Why should Christians care? According to some church leaders, we don’t need to understand why there has been a cultural change in our society. The only thing we need to know is that nominal Christianity has collapsed, most people in our country don’t believe in Jesus and so don’t act like Christians, and all that is needed is evangelism. For those on the other side of the fence, many of the recent ‘progressive’ trends such as ‘equal’ marriage, ‘no-fault’ divorce, easy availability of abortion and hate speech legislation are self-evidently good and should be supported by the church.

But in fact, mature Christianity requires us not to ignore the contemporary ‘big ideas’ or uncritically accept them, but to analyse the culture around us and the ideas which shape people’s attitudes. We’re not like goldfish who don’t have the capacity to notice that the water around them is getting dirtier, or to ask why. We are able to do the “double listening” advocated by John Stott, where we hear the world with one ear and the word of God with the other. We are able to see, to feel, to reflect and speak on a culture and its underlying worldview, like Jesus himself who did not just speak positively about the Kingdom of God and his own identity as saviour and Lord, but also warned against wrong but influential thinking (“beware the yeast of the Pharisees and of Herod” Matthew 16:5-12). Likewise the apostle Paul warned about being “taken captive by hollow and deceptive philosophy” (Col 2:8), and showed his skills of cultural analysis in Athens, where he spoke showing his understanding of the mindset behind pagan temple worship (Acts 17:16f).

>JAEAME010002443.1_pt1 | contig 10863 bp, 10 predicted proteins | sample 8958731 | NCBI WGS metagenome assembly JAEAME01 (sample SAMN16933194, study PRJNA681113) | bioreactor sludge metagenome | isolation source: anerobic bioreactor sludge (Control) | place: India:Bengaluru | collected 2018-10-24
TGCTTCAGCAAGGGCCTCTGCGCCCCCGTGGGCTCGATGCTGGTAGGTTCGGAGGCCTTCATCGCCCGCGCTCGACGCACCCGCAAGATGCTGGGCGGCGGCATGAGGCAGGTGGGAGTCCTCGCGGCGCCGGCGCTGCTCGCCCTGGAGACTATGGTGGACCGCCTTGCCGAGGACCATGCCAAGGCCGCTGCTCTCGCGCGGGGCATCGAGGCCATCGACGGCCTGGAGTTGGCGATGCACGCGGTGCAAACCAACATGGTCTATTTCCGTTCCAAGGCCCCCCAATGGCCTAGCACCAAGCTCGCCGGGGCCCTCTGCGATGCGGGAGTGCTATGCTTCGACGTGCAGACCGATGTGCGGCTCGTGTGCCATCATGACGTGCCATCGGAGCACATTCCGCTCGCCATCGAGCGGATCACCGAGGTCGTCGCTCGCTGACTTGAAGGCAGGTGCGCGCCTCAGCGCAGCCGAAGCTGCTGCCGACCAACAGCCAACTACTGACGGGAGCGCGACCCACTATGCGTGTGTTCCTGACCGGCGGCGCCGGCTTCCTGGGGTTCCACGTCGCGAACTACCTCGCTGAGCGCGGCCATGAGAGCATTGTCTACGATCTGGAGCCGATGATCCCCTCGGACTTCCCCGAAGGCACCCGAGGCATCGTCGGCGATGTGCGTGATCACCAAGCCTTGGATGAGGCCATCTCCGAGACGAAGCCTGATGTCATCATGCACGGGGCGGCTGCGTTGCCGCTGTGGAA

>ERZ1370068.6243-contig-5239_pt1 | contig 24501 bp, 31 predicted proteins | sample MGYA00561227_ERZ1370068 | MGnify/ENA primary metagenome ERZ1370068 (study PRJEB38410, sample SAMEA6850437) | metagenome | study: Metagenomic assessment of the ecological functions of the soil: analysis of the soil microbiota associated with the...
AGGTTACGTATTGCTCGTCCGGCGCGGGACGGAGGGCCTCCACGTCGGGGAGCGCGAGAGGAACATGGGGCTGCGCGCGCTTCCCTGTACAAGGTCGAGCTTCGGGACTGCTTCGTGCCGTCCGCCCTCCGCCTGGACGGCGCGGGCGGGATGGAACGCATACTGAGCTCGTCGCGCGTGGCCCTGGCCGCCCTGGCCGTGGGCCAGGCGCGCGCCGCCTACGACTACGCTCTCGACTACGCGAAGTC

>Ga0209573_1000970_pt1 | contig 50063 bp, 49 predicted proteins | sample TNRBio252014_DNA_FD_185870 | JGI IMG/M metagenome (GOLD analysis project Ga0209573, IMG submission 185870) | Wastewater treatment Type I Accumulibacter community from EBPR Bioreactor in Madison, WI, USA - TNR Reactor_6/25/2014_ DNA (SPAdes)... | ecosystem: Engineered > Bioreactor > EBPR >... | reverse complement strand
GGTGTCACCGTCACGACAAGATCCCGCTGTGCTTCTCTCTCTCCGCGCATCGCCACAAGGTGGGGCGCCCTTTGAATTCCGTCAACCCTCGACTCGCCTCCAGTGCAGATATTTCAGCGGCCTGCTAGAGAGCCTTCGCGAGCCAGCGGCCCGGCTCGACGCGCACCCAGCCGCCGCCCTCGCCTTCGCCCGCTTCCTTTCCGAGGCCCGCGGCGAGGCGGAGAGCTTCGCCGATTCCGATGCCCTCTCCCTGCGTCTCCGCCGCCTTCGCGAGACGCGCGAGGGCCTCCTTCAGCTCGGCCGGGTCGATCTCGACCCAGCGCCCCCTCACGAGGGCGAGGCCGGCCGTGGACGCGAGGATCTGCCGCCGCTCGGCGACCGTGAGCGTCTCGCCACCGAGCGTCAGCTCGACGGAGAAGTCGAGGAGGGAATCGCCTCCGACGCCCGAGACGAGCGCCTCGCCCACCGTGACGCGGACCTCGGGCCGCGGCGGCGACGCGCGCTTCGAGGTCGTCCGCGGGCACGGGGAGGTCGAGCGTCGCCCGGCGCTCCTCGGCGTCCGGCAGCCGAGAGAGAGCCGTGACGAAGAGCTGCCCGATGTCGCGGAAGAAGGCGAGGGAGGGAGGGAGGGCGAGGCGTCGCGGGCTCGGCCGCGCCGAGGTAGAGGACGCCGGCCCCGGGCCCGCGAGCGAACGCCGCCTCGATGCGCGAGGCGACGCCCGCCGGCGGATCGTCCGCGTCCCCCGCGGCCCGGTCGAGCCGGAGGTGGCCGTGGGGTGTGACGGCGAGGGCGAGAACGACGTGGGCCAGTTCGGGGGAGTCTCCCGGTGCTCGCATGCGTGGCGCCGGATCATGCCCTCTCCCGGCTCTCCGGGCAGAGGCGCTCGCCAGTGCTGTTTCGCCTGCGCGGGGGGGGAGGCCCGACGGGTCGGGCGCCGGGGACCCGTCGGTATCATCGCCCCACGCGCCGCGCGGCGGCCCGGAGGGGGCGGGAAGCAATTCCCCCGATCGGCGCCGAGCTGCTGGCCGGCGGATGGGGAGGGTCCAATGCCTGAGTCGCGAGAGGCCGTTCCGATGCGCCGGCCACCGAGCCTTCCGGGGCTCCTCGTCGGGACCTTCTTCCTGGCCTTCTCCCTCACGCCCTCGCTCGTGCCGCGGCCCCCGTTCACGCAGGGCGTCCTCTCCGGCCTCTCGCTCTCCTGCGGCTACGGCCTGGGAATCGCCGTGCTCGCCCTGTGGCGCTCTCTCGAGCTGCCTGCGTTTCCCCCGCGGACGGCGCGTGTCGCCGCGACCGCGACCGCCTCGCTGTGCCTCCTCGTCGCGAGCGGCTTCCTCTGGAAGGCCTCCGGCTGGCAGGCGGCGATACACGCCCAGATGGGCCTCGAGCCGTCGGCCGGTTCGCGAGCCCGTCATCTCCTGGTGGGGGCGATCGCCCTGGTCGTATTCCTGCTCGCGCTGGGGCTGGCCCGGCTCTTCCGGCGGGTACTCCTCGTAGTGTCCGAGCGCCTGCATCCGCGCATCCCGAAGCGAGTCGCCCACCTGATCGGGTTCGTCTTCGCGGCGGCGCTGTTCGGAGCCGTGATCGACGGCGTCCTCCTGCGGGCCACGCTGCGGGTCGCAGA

A good example of this can be found in recent UK government statements on persecuted Christians. They do not just identify the problem and offer sympathy, but name part of the reason for Western inaction on wrong thinking. Foreign Secretary Jeremy Hunt said: “I think it is partly because of political correctness we have avoided confronting this issue. I think there is a misplaced worry that it is colonialist to talk about a religion that was associated with colonial powers.’ And Bishop of Truro Philip Mounstephen spoke of a “misconception that Christianity is an expression of white, Western privilege” when “In fact, Christianity is primarily a phenomenon of the global South and the global poor.”